The perils of editing a design journal (and famous designers), and a hate/love relationship with a mid-century timepiece


In the mid-1980s I had lunch with the legendary Modernist industrial and product designer George Nelson near his Gramercy Park home. We discussed him doing a story for a design journal that I edited at the time. It was a pleasant lunch. Animatedly, we discussed many story ideas, until fixing on one. I don't recall the subject, but we were so excited about it—yet neither of us wrote the idea down.

I often left the house without my pocket notebook and pen, but I was so pleased with our brainstorming, I was certain I'd recall the pertinent facts long enough to write Mr. Nelson the requisite confirmation letter. I didn't. What's more, I stalled writing the letter for another two weeks. By that time, the only recollection I had was that Nelson promised he would produce a piece on our theme and file it a month later. I figured—indeed hoped—he remembered, so here's what I wrote him:

Dear George,

It was great meeting you a few weeks ago. I am really looking forward to the 600 word article we agreed you would do for May 5.

If I can be of any help, don't hesitate to contact me.

Very truly,
Steve Heller

Two weeks later, I received the following:

Mr. Heller,

I don't recall having agreed to write an article, nor do I recall the theme. Obviously, you don't either. That you did not take notes and have forgotten what was discussed is the mark of an irresponsible editor.

George Nelson

I guess you might call it a "gotchya" letter. He certainly saw through my subterfuge. Nonetheless I took offense not just because I was "caught," but more significantly, he impugned my character, implying I lied about his agreement to write the piece. He did agree! I was almost certain of that. Or was I?

In any case, since there was no email at the time, I debated whether to write back via return post, telling him I was offended. Or call him on the phone to apologize. Or just leave it alone. I was pretty good toeing the line of least resistance, so I just left it alone. Nelson passed away a few months later. Case closed.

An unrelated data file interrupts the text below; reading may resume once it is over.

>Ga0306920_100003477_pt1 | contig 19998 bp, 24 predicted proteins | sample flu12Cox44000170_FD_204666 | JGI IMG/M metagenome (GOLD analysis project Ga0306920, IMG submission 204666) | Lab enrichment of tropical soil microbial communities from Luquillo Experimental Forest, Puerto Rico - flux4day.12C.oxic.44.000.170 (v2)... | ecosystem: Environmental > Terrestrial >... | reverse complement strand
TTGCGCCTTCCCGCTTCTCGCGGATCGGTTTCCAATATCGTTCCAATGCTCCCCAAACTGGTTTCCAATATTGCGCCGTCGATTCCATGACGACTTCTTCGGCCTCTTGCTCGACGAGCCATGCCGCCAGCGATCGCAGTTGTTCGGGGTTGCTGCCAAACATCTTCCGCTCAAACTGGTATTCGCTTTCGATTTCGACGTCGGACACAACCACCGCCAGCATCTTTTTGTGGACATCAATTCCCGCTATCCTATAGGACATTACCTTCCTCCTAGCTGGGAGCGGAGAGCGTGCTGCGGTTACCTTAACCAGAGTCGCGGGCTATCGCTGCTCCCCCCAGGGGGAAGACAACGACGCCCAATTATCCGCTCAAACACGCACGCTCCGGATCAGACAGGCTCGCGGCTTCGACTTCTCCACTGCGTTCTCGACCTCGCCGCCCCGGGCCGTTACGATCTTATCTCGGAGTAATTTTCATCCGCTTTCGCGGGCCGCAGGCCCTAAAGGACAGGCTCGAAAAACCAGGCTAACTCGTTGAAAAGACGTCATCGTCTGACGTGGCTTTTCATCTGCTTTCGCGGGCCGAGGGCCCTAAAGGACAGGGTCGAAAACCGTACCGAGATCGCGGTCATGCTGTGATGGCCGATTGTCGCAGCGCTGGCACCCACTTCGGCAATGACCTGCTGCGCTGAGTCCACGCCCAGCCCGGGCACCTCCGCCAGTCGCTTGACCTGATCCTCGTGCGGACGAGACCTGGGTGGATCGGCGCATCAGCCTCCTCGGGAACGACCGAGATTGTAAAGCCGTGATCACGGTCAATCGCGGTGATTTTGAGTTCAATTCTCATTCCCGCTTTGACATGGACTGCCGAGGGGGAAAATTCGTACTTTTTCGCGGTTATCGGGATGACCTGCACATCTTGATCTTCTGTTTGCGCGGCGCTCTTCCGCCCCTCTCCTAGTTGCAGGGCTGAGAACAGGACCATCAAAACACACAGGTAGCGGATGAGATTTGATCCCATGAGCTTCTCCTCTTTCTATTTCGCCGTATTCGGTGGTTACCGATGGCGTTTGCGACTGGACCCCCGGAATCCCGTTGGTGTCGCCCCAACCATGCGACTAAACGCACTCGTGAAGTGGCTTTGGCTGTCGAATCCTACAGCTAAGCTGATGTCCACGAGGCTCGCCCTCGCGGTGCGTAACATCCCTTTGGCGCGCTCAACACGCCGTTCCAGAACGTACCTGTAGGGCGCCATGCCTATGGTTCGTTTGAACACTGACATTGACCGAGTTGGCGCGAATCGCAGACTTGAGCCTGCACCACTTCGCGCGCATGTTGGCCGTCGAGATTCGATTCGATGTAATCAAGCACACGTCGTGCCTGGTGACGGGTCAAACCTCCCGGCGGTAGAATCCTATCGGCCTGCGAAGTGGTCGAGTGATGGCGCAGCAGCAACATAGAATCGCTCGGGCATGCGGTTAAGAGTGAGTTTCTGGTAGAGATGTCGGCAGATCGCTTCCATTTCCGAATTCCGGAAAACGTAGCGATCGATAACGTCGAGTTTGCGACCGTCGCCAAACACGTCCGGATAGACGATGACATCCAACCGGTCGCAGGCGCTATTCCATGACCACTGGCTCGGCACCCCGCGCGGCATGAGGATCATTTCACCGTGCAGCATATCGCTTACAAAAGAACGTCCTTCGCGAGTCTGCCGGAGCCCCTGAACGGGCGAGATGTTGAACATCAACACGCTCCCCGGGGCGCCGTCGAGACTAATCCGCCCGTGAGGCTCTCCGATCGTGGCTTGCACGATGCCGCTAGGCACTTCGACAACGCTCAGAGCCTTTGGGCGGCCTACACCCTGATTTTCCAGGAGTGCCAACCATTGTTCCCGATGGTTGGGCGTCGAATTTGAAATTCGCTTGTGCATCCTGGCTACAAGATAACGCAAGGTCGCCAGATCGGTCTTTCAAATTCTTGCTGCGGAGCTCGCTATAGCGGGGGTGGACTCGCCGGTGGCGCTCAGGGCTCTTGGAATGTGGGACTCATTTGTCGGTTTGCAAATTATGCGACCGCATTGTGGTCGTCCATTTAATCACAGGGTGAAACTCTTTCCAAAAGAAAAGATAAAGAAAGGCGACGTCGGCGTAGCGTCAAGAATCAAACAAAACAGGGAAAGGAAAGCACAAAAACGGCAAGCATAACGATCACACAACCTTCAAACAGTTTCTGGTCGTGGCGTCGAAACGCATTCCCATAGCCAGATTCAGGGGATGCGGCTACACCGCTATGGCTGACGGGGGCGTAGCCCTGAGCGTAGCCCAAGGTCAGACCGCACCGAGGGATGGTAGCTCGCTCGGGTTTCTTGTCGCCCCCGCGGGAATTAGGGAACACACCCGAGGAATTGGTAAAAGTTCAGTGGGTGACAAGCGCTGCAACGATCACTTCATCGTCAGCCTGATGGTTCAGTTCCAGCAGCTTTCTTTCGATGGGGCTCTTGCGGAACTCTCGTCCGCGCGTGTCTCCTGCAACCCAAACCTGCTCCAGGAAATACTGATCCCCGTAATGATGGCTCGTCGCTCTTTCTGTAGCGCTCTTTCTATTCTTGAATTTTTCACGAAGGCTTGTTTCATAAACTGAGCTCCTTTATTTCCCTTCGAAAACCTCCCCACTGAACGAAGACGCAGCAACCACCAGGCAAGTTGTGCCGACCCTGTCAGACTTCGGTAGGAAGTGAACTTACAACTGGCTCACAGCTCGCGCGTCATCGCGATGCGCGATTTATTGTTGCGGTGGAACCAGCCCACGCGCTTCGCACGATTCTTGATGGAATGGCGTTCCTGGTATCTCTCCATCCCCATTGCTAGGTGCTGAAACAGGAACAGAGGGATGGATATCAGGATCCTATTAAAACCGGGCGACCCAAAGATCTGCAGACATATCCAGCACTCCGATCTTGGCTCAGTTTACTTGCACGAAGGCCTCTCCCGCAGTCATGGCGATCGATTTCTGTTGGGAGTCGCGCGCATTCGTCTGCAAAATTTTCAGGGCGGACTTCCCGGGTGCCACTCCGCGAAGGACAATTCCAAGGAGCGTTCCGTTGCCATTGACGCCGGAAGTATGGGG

I was reminded of this incident a few months ago when I received George Nelson's Ball Clock—the one he designed with Irving Harper—as a gift. I had coveted it at Conran's since before Christmas. Although I had seen it at Design Within Reach a few years ago, it wasn't until now that I wanted one. Now I have it on my wall, look at it often.

When I was younger, however, I hated it and all the other Nelson furniture that was in vogue.

That was the period when many of my family and friends owned or rented modern ranch summer homes in Long Island with the requisite late modern tables, chairs, and Nelson Ball Clocks that looked like Tootsie Pops and Colorforms. It wasn't that I didn't like Tootsie Pops or Colorforms, but they were not meant to hang on my wall. In fact, by the mid-60s, they looked really old fashioned and bourgeois. It's interesting how design informs our sense of time (and space). Nelson and Eames and others of that era were supposed to evoke a playful futuristic sensibility, but for me, weaned on the psychedlic-flea market-Victorianeque Sixties, it bore the same political connotation of Abstract Expressionism, which for me was without content or gravitas. I was had leftwing Ash Can School leanings with a Social Realist passion.

In other words, I wanted real numbers on my clock, not colorful abstract balls up against the wall!

I'm still not totally committed to Abstract Expressionism (the current MoMA show is fine), but I am totally in love with my George Nelson (or Irving Harper) Ball Clock—especially the shadows it makes on the wall when the morning and afternoon light changes. So, I am also looking for a place to put a George Nelson Sunburst Clock (also on sale at Conran's) and even contemplating an investment in a reproduction of a George Nelson Marshmallow Sofa (more furniture candy), If I can get rid of my Ethan Allan Desk.

By the way:

Dear George, wherever you are.

I'm finally over the pain of your letter. I agree it was irresponsible of me as an editor, and now I write everything down.

I only wish I could remember what we talked about.


Image: Preconscious Eye/flickr

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